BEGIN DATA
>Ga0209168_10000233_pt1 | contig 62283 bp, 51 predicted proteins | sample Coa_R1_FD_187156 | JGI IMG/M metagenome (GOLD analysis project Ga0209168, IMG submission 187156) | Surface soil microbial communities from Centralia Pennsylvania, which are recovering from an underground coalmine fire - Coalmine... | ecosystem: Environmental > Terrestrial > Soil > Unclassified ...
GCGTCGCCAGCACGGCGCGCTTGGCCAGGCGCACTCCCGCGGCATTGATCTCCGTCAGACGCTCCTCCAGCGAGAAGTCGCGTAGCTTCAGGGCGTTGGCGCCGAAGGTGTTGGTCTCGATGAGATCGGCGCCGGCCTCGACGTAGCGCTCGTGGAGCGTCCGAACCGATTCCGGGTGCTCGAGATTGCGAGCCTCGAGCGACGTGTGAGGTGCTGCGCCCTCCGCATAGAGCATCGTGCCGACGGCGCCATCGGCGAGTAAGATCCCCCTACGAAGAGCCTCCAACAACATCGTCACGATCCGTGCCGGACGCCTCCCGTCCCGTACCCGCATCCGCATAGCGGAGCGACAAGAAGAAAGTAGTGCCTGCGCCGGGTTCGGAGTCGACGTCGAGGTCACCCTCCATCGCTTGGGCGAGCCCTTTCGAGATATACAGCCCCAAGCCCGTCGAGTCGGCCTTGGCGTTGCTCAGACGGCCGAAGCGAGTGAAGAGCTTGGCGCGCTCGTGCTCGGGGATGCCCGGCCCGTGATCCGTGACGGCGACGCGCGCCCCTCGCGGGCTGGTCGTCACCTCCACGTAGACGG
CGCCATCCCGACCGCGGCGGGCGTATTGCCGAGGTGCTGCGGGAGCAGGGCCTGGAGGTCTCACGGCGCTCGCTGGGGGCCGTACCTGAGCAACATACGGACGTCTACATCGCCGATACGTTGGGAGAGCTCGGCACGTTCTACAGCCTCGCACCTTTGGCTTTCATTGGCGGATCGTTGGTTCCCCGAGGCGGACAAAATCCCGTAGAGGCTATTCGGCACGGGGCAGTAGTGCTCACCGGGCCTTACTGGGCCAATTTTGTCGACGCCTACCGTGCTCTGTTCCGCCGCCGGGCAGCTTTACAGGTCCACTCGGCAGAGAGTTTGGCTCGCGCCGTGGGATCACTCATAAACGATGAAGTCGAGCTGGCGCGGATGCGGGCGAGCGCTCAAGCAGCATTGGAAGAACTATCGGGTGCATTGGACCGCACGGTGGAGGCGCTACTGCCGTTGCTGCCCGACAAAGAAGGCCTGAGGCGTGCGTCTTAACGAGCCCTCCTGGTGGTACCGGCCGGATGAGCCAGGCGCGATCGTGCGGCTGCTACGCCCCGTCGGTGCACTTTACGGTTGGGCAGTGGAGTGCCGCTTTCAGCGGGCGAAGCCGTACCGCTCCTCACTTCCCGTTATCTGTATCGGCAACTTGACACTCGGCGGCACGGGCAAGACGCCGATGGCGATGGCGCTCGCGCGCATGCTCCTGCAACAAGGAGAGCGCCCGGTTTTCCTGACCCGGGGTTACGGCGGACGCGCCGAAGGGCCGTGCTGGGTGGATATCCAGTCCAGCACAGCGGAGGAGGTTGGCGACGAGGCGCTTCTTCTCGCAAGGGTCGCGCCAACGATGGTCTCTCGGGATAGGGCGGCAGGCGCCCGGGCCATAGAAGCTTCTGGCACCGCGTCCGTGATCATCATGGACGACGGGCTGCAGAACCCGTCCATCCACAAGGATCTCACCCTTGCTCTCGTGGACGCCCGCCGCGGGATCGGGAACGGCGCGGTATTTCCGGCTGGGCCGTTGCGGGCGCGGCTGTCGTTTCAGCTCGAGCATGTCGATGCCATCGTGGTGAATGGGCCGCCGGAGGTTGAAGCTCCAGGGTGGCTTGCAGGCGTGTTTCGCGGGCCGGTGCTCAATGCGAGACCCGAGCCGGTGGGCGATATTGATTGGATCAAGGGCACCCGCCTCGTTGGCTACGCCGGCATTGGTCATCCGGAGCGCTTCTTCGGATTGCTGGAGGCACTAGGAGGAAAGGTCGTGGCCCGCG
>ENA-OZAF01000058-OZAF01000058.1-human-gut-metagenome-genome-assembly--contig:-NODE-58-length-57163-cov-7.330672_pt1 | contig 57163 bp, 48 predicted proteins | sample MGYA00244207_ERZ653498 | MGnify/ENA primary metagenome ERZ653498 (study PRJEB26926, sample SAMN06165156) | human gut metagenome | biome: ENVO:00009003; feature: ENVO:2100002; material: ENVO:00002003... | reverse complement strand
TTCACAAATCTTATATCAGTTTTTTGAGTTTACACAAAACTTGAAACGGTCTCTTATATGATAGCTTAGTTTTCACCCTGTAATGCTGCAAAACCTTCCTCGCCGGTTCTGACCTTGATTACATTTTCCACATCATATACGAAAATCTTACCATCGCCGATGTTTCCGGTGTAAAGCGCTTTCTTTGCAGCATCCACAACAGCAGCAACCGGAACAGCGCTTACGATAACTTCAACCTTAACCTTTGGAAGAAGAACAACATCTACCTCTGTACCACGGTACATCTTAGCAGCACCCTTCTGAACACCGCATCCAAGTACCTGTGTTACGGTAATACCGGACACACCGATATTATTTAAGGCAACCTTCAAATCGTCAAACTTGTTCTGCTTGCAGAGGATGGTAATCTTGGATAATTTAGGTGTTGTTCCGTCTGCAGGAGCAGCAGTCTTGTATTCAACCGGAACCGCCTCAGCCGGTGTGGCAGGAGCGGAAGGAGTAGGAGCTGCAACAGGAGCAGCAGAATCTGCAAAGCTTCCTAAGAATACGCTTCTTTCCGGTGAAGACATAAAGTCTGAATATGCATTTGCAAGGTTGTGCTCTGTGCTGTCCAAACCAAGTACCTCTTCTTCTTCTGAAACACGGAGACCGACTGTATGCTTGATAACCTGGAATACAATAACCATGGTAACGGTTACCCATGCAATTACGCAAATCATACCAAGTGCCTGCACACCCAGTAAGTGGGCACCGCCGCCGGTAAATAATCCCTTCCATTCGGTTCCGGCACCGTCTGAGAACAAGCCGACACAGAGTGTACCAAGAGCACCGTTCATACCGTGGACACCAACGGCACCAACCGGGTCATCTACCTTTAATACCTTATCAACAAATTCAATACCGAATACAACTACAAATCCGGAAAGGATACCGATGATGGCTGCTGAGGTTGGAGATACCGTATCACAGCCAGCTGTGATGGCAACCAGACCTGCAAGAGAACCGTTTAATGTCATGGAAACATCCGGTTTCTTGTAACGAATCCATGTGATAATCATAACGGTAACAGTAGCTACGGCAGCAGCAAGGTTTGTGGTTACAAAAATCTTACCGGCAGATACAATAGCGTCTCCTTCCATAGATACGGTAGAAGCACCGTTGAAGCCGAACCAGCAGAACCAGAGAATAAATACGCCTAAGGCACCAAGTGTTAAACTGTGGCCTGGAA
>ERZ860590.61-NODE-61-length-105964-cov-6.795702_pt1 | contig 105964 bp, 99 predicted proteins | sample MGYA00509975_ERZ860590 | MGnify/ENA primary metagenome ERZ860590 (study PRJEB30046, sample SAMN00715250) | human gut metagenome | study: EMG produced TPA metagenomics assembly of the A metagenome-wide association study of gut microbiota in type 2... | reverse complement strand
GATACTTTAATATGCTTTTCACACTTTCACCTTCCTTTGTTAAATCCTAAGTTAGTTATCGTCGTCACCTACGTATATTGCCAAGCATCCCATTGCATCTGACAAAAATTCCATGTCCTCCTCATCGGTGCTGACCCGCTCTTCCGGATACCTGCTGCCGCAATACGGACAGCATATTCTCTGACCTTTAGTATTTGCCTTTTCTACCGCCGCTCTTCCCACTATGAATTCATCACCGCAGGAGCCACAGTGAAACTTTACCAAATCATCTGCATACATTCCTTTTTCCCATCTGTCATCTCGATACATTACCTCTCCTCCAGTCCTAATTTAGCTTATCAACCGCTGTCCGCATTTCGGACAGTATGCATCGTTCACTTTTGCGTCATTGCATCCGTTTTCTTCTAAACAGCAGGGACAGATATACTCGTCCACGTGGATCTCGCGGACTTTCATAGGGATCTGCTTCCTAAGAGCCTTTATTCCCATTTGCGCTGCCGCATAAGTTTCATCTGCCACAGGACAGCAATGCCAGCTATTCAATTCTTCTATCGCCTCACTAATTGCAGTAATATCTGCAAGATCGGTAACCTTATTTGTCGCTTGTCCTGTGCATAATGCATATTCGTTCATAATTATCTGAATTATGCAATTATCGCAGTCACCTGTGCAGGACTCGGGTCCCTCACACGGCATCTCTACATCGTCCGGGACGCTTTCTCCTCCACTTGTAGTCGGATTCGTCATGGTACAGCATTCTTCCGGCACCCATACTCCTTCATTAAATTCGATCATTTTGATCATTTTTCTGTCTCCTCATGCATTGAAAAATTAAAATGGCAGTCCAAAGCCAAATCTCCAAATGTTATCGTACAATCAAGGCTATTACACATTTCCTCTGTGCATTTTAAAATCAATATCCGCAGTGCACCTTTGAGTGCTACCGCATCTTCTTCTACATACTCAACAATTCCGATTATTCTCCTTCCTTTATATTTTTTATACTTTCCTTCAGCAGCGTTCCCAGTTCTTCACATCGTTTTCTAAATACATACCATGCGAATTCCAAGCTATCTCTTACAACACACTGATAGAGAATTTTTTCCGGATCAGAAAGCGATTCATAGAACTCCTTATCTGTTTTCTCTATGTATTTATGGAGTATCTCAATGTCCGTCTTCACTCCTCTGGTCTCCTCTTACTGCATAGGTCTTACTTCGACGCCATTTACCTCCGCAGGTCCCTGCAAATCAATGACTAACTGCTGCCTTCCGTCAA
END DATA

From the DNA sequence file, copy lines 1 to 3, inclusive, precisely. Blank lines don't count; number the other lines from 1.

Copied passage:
>Ga0209168_10000233_pt1 | contig 62283 bp, 51 predicted proteins | sample Coa_R1_FD_187156 | JGI IMG/M metagenome (GOLD analysis project Ga0209168, IMG submission 187156) | Surface soil microbial communities from Centralia Pennsylvania, which are recovering from an underground coalmine fire - Coalmine... | ecosystem: Environmental > Terrestrial > Soil > Unclassified ...
GCGTCGCCAGCACGGCGCGCTTGGCCAGGCGCACTCCCGCGGCATTGATCTCCGTCAGACGCTCCTCCAGCGAGAAGTCGCGTAGCTTCAGGGCGTTGGCGCCGAAGGTGTTGGTCTCGATGAGATCGGCGCCGGCCTCGACGTAGCGCTCGTGGAGCGTCCGAACCGATTCCGGGTGCTCGAGATTGCGAGCCTCGAGCGACGTGTGAGGTGCTGCGCCCTCCGCATAGAGCATCGTGCCGACGGCGCCATCGGCGAGTAAGATCCCCCTACGAAGAGCCTCCAACAACATCGTCACGATCCGTGCCGGACGCCTCCCGTCCCGTACCCGCATCCGCATAGCGGAGCGACAAGAAGAAAGTAGTGCCTGCGCCGGGTTCGGAGTCGACGTCGAGGTCACCCTCCATCGCTTGGGCGAGCCCTTTCGAGATATACAGCCCCAAGCCCGTCGAGTCGGCCTTGGCGTTGCTCAGACGGCCGAAGCGAGTGAAGAGCTTGGCGCGCTCGTGCTCGGGGATGCCCGGCCCGTGATCCGTGACGGCGACGCGCGCCCCTCGCGGGCTGGTCGTCACCTCCACGTAGACGG
CGCCATCCCGACCGCGGCGGGCGTATTGCCGAGGTGCTGCGGGAGCAGGGCCTGGAGGTCTCACGGCGCTCGCTGGGGGCCGTACCTGAGCAACATACGGACGTCTACATCGCCGATACGTTGGGAGAGCTCGGCACGTTCTACAGCCTCGCACCTTTGGCTTTCATTGGCGGATCGTTGGTTCCCCGAGGCGGACAAAATCCCGTAGAGGCTATTCGGCACGGGGCAGTAGTGCTCACCGGGCCTTACTGGGCCAATTTTGTCGACGCCTACCGTGCTCTGTTCCGCCGCCGGGCAGCTTTACAGGTCCACTCGGCAGAGAGTTTGGCTCGCGCCGTGGGATCACTCATAAACGATGAAGTCGAGCTGGCGCGGATGCGGGCGAGCGCTCAAGCAGCATTGGAAGAACTATCGGGTGCATTGGACCGCACGGTGGAGGCGCTACTGCCGTTGCTGCCCGACAAAGAAGGCCTGAGGCGTGCGTCTTAACGAGCCCTCCTGGTGGTACCGGCCGGATGAGCCAGGCGCGATCGTGCGGCTGCTACGCCCCGTCGGTGCACTTTACGGTTGGGCAGTGGAGTGCCGCTTTCAGCGGGCGAAGCCGTACCGCTCCTCACTTCCCGTTATCTGTATCGGCAACTTGACACTCGGCGGCACGGGCAAGACGCCGATGGCGATGGCGCTCGCGCGCATGCTCCTGCAACAAGGAGAGCGCCCGGTTTTCCTGACCCGGGGTTACGGCGGACGCGCCGAAGGGCCGTGCTGGGTGGATATCCAGTCCAGCACAGCGGAGGAGGTTGGCGACGAGGCGCTTCTTCTCGCAAGGGTCGCGCCAACGATGGTCTCTCGGGATAGGGCGGCAGGCGCCCGGGCCATAGAAGCTTCTGGCACCGCGTCCGTGATCATCATGGACGACGGGCTGCAGAACCCGTCCATCCACAAGGATCTCACCCTTGCTCTCGTGGACGCCCGCCGCGGGATCGGGAACGGCGCGGTATTTCCGGCTGGGCCGTTGCGGGCGCGGCTGTCGTTTCAGCTCGAGCATGTCGATGCCATCGTGGTGAATGGGCCGCCGGAGGTTGAAGCTCCAGGGTGGCTTGCAGGCGTGTTTCGCGGGCCGGTGCTCAATGCGAGACCCGAGCCGGTGGGCGATATTGATTGGATCAAGGGCACCCGCCTCGTTGGCTACGCCGGCATTGGTCATCCGGAGCGCTTCTTCGGATTGCTGGAGGCACTAGGAGGAAAGGTCGTGGCCCGCG